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Personnel Cuts Leave USAID With Skeleton Crew to Monitor Nearly $1 Billion of Aid Programs in Iraq

An eleventh-hour drawdown of U.S. diplomatic personnel in Iraq is leaving a skeleton crew of full-time American aid officials, in addition to locally hired staff, to monitor nearly $1 billion worth of foreign aid programs, current and former officials said.

Earlier this month, Secretary of State Mike Pompeo moved forward with plans to withdraw dozens of diplomats at the U.S. Embassy in Baghdad, officials and congressional aides said, a preemptive safety measure amid potential security threats tied to the one-year anniversary of the U.S. killing of a top Iranian military commander last January. 

The decision roughly halved both the number of U.S. diplomats and also that of full-time U.S. foreign aid officials at the embassy, current and former officials as well as congressional aides familiar with the matter said. The move, they said, will leave only four full-time U.S. Agency for International Development (USAID) staffers in place, in addition to locally hired employees, at the embassy to monitor hundreds of millions of taxpayer dollars’ worth of foreign aid programs.

Former officials and humanitarian workers, speaking on condition of anonymity, said it would be difficult, if not impossible, for such a limited staff to ensure so much aid funding is properly implemented without mismanagement or graft. While some described the decision as quickly reversible, it comes amid a broader, last-minute drawdown of military and diplomatic personnel from Iraq in the final weeks of Donald Trump’s presidency that some in Congress fear could undermine Iraq’s stability and open a vacuum for Iran and its proxies to gain even more influence in the country. 

“If Iran wants us out of Iraq and we are leaving under pressure, we are giving them just what they want,” said a Senate aide familiar with the matter.

The drawdown also reflected mounting frustration in Congress over the administration’s handling of the Middle East. Members and staffers on the Senate Foreign Relations Committee and House Foreign Affairs Committee had been requesting briefings on staffing levels at the U.S. Embassy in Baghdad since September and October. Administration officials did not inform Congress about the decision before the news was published in advance, in stories from Politico and the Washington Post, according to several congressional aides familiar with the matter.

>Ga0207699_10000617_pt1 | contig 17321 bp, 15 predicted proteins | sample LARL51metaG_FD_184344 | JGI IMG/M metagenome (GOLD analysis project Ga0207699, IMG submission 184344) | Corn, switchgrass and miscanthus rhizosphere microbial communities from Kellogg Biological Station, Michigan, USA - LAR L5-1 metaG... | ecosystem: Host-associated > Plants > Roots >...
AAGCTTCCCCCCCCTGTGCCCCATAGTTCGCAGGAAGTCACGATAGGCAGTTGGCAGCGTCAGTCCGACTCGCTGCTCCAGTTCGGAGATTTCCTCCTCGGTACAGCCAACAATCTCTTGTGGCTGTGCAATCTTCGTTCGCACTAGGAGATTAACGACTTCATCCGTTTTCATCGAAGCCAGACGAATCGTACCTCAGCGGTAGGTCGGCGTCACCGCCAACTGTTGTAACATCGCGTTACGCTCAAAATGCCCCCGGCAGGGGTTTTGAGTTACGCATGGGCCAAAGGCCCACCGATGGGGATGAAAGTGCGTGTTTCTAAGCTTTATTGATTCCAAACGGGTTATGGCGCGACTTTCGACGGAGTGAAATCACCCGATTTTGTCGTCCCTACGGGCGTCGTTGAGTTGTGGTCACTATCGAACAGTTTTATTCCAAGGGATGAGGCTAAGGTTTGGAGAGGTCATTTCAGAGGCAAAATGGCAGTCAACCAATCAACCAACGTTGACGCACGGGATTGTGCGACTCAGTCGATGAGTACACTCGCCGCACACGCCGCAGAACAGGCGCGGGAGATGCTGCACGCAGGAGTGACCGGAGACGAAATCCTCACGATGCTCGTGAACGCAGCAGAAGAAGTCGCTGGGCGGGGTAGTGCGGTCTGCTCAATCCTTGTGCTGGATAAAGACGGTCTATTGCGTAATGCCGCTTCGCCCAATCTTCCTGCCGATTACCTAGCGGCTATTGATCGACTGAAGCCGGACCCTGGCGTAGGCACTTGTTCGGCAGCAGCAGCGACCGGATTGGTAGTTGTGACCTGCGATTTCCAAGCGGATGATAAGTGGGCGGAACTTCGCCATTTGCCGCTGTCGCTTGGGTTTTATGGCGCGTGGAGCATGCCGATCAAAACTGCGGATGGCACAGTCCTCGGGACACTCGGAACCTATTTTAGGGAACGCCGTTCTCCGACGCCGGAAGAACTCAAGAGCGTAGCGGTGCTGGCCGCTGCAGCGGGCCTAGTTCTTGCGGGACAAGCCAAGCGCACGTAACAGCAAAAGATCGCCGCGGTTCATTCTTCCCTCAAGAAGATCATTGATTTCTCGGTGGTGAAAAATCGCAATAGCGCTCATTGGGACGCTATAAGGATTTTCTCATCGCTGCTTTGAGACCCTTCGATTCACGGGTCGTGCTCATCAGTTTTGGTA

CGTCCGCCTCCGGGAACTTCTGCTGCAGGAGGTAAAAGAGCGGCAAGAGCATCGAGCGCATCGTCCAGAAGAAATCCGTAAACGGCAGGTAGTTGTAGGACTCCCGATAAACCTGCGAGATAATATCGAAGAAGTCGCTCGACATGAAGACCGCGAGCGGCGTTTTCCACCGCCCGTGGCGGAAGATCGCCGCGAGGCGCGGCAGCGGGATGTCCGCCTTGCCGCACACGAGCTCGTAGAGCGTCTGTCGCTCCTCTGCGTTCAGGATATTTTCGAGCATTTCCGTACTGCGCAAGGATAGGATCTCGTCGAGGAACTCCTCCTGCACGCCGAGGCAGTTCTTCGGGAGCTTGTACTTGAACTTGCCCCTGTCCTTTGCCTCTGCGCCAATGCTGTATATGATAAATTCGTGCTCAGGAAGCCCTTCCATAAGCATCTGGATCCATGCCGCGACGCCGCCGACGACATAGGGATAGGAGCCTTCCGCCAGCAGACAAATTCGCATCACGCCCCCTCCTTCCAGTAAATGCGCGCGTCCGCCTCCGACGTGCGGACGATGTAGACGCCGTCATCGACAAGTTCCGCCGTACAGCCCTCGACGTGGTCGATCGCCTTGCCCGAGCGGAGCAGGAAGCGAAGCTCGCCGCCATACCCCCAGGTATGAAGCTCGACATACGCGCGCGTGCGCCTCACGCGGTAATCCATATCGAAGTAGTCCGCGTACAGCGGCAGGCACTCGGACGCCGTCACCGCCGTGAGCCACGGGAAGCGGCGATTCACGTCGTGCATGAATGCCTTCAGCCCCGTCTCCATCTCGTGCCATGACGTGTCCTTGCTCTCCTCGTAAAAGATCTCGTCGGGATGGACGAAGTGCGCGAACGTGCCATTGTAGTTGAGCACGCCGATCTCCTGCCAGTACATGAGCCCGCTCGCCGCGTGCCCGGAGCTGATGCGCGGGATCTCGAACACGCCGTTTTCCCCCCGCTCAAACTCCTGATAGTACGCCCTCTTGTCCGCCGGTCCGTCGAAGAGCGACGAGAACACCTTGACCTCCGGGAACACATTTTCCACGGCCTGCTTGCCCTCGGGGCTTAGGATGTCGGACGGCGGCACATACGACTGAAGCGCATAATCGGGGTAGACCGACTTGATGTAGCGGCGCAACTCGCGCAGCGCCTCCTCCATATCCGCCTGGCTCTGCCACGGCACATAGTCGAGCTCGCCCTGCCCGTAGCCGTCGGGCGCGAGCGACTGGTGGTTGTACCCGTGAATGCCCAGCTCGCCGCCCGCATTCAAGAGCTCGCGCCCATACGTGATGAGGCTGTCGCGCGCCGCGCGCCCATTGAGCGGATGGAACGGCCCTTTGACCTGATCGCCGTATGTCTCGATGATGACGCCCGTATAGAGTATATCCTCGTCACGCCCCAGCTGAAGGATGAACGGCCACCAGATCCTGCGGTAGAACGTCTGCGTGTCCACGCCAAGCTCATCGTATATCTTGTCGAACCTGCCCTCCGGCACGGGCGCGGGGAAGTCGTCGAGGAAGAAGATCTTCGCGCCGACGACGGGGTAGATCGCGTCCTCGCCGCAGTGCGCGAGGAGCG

Acting USAID spokesperson Pooja Jhunjhunwala would not comment on staff numbers, citing security concerns, but said that the agency “continually adjusts its posture at Embassies and Consulates throughout the world” depending on the mission, local security, and holidays. 

Jhunjhunwala said the relocation of USAID staff would not impact local Iraqi employees, who are on telework during the COVID-19 pandemic. The agency has also brought in third-party monitors on contract to attempt to ensure accountability for its projects. “The proper oversight of U.S. taxpayer funds spent on foreign development is paramount to [USAID],” she added. 

A State Department spokesperson also declined to comment specifically on the movement of staff and did not address questions on the criticisms from Capitol Hill. The spokesperson said that ensuring the safety and security of U.S. citizens, government personnel, and facilities “remains our highest priority.” The spokesperson added that the U.S. ambassador to Iraq, Matthew Tueller, remains in Iraq and the embassy in Baghdad continues to operate.